No, it isn't "just like" it. A much better comparison would have been "even if you buy a house, you can't make so much noise that it disturbs your neighbors." That would be a more logical comparison -- and a correct one. But changing the rules of the street you don't own in front of your house? Why not say, changing the rules about voting in your state?

Actually a very few homeowner's do own the streets, but that is extremely rare -- more often than not they may only be responsible for maintaining it. But the rule about parking on a street has to do with anyone -- the general public -- not just the owner of the house near it and in most circumstances it isn't the owner of the home that sets those rules to begin with -- unlike the rules of condo or coop ownership and what happens within their own property.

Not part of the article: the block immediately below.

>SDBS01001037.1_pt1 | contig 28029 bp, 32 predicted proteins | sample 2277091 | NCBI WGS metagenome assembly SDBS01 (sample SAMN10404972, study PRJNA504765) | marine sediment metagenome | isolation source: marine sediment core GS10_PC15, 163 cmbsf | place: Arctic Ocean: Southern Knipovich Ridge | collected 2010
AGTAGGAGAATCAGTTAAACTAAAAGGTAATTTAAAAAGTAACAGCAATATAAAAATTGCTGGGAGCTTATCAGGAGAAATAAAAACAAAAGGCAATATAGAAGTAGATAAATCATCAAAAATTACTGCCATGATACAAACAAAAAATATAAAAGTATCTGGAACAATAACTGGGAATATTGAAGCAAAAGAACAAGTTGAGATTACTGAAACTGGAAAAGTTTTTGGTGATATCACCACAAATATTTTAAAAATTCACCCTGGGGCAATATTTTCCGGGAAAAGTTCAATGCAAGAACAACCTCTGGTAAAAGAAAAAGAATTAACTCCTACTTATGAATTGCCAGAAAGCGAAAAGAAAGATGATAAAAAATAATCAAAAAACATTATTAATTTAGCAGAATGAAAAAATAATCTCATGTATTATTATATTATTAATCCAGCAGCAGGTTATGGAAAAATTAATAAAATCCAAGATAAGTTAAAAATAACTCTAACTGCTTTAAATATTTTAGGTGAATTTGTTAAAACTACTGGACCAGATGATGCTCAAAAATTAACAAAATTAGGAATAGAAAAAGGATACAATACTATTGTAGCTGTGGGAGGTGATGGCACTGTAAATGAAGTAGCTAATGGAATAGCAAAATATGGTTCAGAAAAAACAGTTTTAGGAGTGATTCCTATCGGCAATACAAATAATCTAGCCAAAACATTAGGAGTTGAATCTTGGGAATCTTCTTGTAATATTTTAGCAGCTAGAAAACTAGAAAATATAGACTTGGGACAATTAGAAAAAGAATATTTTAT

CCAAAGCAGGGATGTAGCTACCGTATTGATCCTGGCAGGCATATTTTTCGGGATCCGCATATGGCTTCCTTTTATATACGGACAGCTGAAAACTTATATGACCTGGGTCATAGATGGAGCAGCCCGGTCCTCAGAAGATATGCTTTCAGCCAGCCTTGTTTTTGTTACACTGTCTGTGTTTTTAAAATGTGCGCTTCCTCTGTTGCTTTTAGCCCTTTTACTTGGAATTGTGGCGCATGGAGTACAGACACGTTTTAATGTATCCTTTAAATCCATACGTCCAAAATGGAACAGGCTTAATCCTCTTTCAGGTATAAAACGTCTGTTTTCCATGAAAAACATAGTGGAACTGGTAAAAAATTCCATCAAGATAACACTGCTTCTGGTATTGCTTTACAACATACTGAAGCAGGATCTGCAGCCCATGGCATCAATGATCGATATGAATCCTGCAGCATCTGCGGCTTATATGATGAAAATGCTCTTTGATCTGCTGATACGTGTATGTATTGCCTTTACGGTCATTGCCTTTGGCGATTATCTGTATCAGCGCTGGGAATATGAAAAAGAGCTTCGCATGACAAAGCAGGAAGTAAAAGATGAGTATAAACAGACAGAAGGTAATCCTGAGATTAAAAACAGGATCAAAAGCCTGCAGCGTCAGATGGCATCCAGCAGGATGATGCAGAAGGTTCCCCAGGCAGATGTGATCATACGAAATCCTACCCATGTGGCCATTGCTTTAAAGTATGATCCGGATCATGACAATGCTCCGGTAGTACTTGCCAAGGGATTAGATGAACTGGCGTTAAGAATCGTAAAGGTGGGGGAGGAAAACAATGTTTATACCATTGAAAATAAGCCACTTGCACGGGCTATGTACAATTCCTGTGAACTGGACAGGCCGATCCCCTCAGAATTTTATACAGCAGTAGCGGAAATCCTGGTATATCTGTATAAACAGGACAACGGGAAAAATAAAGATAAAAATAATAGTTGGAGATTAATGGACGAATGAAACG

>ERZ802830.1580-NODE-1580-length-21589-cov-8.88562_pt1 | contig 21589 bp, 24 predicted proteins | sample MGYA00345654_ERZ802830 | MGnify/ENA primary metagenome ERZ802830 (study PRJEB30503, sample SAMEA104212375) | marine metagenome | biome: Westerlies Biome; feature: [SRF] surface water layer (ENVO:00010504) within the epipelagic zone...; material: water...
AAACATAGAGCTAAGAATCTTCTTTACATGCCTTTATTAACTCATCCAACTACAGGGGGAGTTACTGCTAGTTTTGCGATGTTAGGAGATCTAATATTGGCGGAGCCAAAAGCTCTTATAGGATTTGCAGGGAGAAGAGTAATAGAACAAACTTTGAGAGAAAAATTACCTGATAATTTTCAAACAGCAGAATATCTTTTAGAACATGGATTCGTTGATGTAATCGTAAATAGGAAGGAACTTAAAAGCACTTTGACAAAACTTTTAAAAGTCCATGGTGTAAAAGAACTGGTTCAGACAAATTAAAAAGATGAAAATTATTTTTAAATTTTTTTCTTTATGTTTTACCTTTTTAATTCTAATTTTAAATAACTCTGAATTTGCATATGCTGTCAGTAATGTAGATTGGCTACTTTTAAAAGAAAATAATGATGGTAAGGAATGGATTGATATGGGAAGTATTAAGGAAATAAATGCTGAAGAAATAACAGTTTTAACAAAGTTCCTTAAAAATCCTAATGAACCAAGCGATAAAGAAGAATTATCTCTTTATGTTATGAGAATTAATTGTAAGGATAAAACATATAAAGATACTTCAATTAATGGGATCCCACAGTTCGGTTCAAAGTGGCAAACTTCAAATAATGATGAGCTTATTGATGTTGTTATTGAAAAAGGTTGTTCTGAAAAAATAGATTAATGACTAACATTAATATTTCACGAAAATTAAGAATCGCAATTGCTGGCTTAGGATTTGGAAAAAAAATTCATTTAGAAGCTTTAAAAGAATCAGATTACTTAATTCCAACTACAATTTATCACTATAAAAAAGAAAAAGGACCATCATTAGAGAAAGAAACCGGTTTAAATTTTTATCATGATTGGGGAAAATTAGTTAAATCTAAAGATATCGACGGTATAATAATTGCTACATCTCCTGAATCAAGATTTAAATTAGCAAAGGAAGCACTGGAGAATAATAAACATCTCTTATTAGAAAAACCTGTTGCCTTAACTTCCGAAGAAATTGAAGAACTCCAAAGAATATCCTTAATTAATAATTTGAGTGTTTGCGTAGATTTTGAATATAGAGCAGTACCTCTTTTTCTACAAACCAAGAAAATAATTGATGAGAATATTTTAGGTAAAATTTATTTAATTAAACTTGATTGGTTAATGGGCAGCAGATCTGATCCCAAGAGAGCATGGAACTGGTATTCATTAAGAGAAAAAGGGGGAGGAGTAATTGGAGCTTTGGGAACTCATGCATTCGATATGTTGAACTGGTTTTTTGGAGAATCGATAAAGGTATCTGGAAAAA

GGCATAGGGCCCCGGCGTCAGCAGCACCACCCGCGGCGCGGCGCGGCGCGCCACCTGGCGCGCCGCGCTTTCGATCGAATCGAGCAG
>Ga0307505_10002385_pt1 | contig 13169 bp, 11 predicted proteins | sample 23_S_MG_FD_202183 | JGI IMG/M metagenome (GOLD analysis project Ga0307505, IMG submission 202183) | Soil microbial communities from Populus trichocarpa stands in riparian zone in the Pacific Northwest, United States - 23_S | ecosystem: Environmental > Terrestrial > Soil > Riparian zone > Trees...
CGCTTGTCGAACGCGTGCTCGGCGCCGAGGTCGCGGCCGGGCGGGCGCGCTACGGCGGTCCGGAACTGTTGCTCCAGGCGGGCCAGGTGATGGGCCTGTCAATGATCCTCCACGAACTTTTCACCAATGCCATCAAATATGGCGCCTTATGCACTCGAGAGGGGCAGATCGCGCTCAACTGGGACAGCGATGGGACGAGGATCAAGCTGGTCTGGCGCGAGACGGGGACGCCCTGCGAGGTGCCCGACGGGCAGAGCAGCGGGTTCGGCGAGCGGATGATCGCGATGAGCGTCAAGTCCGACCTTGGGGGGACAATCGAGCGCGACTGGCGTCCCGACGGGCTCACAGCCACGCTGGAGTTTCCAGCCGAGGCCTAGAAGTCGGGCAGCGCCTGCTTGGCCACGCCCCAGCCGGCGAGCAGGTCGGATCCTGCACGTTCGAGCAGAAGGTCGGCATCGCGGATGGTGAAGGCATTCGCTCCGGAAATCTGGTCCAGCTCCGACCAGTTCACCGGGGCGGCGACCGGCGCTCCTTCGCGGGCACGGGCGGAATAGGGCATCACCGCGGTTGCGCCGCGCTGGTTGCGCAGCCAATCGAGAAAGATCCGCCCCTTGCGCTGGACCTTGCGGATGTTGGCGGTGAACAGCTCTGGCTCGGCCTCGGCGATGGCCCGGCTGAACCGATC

NeoPatrick is offline  
Jul 25th, 2010, 01:24 PM
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Neo, I beg to differ. I think what 321go said is exactly what nyt meant. Many single-family homes are in communities with rules determined by the homeowners' association, which is no different from condos or coop in a building with rules determined by the homeowners' association. If you buy into such a community, or such a building, you are subject to its rules. In a building, those rules might include not renting for less than 30 days, or not having more than 10 people in the apartment at any one time. In a community, those rules might include not parking on the street, or not having two 10 unrelated people living in the same house. If you buy in such a community, you're bound by the rules of the association, and if you fail to comply, action can be brought against you. Just because a condo or coop is within one building doesn't make it any different from private homes in a community with a homeowners association.